The next step in the evolution of Ghost. Papa Emeritus I, II and III have all been killed and offered as sacrifices to the dark spirits. Cardinal Copia is now fronting the band. It’s no surprise that he sounds exactly like the Papas Emeritus. I find it strange that so many folk categorise Ghost as black metal. There’s darkness in the lyrics, but the music is way too light to be classified as black metal. Prequelle is loaded with the usual Ghost melodies and harmonics (like Blue Öyster Cult with a hint of Mercyful Fate). Some of the music is extremely delicate but the lyrics are always hard-hitting. Choral backing vocals are present in force, adding melodrama and menace to proceedings.

Ghost

 

8. Greta Van Fleet – Anthem of the Peaceful Army

This debut album tapped into my psyche and felt familiar even on the first listen, as though the songs had been unearthed rather than created anew. It’s rare for music to make my jaw drop but the opening track Age of Man did.  Jaw actually dropped…way down low. Body hair pricked up in awe. It’s astonishing – a spring clean to the soul. On some tracks Greta Van Fleet couldn’t be more Led Zeppelin if they stuck lemons in their pants and squeezed them while preening, “Ooooh baby, call me Percy – I’m a Golden God.” At other times they sound a lot like Rush, right down to the nasal vocal delivery. They’ve clearly grown up on Led Zeppelin, Rush and Boston. Anthem of the Peaceful Army has that kind of timeless quality and mastery of melody. It’s anthemic, glorious, vast and loaded with energy. I love it.

GVF - AotPA

 

9. UDO – Steelfactory

Classic metal that sounds indistinguishable from the early material by Udo Dirkschneider’s previous band, Accept. His voice is as recognisable as ever, and as strong. Steelfactory doesn’t break new musical ground. It’s the same quintessential Teutonic metal that Herr Dirkschneider defined with Accept, and continues to deliver with his UDO band. When the formula’s this good, he’d be mad to change it. My only disappointment with Steelfactory is a lyrical one. On the track Hungry and Angry I initially thought he was singing, “Read my lips – throw your chips.” This struck me as one of the all-time greatest lines in metal. When I checked the lyric sheet I was horrified to discover that the official words are, “Read my lips – sunken ships.” Nowhere near as good. I’m going to keep singing “throw your chips” because it’s a better line and it definitely sounds like that’s what Udo’s singing, plus it makes more sense. You’re angry so you throw your chips, then you realise you’re not just angry but also hungry…because you threw away your chips. Perfect logic.

UDO - Steelfactory

 

10. The Night Flight Orchestra – Sometimes the World Ain’t Enough

The third studio album from Björn ‘Speed’ Strid’s side project (his main band being Swedish melodeath monsters Soilwork). Musically, the two outfits couldn’t be much further apart. TNFO delivers silky-smooth retro poppy proggy rock with electro layers and massive hooks. Catchy and beautifully produced. The band was originally conceived on a long US Soilwork tour, when Björn got fed up listening to generic rock tunes on the radio and so decided to start a band that would create the soundtrack to epic journeys. Job done.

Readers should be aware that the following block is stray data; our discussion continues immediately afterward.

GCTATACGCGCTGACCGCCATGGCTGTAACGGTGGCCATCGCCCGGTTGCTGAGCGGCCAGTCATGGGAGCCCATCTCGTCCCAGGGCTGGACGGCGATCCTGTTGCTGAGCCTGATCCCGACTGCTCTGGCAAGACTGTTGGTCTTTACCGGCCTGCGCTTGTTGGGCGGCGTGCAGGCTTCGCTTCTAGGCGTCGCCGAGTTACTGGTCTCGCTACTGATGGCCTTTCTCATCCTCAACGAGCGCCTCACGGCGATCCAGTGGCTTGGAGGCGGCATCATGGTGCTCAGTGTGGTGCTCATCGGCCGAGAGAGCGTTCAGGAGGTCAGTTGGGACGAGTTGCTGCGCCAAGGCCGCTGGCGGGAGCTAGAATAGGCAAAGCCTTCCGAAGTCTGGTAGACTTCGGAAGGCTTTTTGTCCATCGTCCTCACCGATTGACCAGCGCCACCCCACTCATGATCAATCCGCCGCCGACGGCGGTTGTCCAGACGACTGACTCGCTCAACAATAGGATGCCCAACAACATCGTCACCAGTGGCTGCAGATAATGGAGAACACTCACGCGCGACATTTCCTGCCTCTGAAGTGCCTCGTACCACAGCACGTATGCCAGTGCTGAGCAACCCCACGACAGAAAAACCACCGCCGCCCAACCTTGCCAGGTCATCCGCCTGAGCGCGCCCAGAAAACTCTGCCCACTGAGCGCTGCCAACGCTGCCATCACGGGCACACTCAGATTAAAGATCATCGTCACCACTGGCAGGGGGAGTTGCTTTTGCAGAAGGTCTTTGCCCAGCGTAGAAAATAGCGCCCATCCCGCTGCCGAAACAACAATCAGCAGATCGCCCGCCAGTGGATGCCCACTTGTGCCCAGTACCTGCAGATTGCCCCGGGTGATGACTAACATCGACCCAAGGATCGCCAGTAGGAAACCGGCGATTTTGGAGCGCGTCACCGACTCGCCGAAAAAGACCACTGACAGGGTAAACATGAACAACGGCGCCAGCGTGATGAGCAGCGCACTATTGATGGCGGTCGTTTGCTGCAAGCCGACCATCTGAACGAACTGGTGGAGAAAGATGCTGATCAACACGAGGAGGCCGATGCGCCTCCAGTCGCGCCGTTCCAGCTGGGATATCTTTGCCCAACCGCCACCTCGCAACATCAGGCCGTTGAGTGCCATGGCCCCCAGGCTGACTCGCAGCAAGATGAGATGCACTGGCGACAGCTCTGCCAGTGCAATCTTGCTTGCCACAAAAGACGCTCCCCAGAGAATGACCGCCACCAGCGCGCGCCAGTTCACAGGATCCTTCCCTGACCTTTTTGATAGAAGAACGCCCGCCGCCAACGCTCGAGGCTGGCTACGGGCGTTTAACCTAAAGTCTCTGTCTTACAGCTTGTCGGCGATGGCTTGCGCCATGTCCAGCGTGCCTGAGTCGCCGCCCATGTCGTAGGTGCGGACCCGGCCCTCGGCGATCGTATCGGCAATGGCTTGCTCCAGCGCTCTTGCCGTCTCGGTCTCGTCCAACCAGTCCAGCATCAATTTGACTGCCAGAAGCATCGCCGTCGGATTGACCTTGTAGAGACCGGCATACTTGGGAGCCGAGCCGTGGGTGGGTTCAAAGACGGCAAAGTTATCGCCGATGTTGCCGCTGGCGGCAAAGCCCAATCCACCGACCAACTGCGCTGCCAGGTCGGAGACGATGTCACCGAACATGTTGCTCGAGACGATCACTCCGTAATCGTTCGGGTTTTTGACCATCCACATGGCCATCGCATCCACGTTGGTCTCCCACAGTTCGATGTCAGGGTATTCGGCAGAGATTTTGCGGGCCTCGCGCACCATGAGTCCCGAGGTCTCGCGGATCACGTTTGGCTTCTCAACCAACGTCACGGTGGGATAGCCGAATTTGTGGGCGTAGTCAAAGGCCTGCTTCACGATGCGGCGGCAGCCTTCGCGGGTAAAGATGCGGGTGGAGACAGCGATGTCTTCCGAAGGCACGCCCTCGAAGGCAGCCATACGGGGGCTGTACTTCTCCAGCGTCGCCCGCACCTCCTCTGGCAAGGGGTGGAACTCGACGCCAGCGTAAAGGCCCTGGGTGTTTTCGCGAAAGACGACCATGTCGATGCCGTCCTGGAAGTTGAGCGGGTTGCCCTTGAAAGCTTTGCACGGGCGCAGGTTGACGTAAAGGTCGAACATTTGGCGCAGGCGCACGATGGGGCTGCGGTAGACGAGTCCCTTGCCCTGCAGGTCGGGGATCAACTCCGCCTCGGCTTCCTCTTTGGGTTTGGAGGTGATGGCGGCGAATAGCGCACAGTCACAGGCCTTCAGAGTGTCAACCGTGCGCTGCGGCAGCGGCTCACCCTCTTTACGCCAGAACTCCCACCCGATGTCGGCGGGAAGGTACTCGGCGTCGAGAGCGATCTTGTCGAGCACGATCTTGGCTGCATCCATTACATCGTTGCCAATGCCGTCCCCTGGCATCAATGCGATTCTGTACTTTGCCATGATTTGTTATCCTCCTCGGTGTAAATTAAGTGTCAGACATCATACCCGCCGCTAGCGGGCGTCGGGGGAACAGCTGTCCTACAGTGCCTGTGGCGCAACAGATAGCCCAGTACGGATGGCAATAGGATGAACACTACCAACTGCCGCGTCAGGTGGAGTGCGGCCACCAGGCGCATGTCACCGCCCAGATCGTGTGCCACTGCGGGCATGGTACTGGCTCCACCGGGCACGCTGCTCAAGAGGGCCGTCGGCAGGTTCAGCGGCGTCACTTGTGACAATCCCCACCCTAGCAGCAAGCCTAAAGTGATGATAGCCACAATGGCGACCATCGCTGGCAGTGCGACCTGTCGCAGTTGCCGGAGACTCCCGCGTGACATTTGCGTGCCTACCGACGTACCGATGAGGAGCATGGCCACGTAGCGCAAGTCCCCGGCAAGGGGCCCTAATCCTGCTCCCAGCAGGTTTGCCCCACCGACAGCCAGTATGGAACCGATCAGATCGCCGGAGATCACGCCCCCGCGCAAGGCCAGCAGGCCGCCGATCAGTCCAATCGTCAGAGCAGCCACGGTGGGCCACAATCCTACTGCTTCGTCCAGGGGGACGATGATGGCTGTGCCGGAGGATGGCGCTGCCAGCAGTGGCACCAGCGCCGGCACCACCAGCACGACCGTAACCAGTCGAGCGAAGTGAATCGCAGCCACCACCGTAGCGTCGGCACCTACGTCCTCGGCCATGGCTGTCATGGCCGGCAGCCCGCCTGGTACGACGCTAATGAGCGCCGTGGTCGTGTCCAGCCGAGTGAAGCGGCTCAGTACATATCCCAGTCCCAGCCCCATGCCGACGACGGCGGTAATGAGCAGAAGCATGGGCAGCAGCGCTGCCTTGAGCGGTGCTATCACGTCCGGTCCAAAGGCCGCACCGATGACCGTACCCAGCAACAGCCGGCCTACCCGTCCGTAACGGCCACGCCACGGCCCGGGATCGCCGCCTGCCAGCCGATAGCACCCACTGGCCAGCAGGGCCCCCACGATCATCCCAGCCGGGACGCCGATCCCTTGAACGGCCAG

TNFO - StWAE

 

11. Vreid – Lifehunger

This one took me by surprise. Not because I didn’t know what Vreid was capable of, but because the band had been quiet for so long that I’d almost given up on any new material from them seeing the light of day. Born out of the ashes of one of Norway’s most iconic metal bands (Windir, after the death of frontman Valfar), Vreid refreshes the parts most other music can’t reach. Windir, despite often being categorised as black metal, described their own music as Sognametal (‘dream metal’), a much more accurate term. Vreid continues that legacy, creating soundscapes that take the mind on mythic trips. Also like Windir, Vreid includes folk elements and sweeping instrumental interludes in their music. The result is glorious. Lifehunger was five years coming. Worth the wait.

Vreid - Lifehunger

 

12. Amorphis – Queen of Time

They’ve topped my album-of-the-year lists a few times, most notably with Silent Waters (which I consider one of the greatest albums ever). Queen of Time follows the same formula Amorphis has been using since Tomi Joutsen joined the band in 2006. Same style of songwriting, production, vocals, guitar tone, drum sound. There’s nothing wrong with that. They pioneered the sound and it’s impressive. The musicianship is amazing, as always. I’d have liked to hear them push the envelope as they did on Silent Waters, venturing into new musical ground and creating sounds that have never been heard before. I’m not complaining, though. A new Amorphis album is always welcome and Queen of Time is, like all the band’s material, pure quality.

A - QoT

 

13. Ihsahn – Ámr

I’m a huge fan of Ihsahn’s solo material, preferring it to the output of his former band (Norwegian black-metal pioneers Emperor). Ámr‘s predecessor, Arktis., is a colossal record – quintessential metal that takes its influence more from the New Wave of British Heavy Metal than from black metal. For the most part Ámr is a worthy successor, but in places it’s annoying. Ihsahn’s ventures into experimental sound and avant-garde noise sometimes add to the music, but just as often they detract from it. Case in point: the use of brass instruments on sections of this album. Brass instruments have no place in metal. That’s not me being closed-minded. It’s just fact. Never in the history of metal has some guy parping on a trumpet enhanced a song. Many times it has ruined an otherwise excellent track. Most of Ámr is amazing. Minus the parpy nonsense, it would have been a true classic.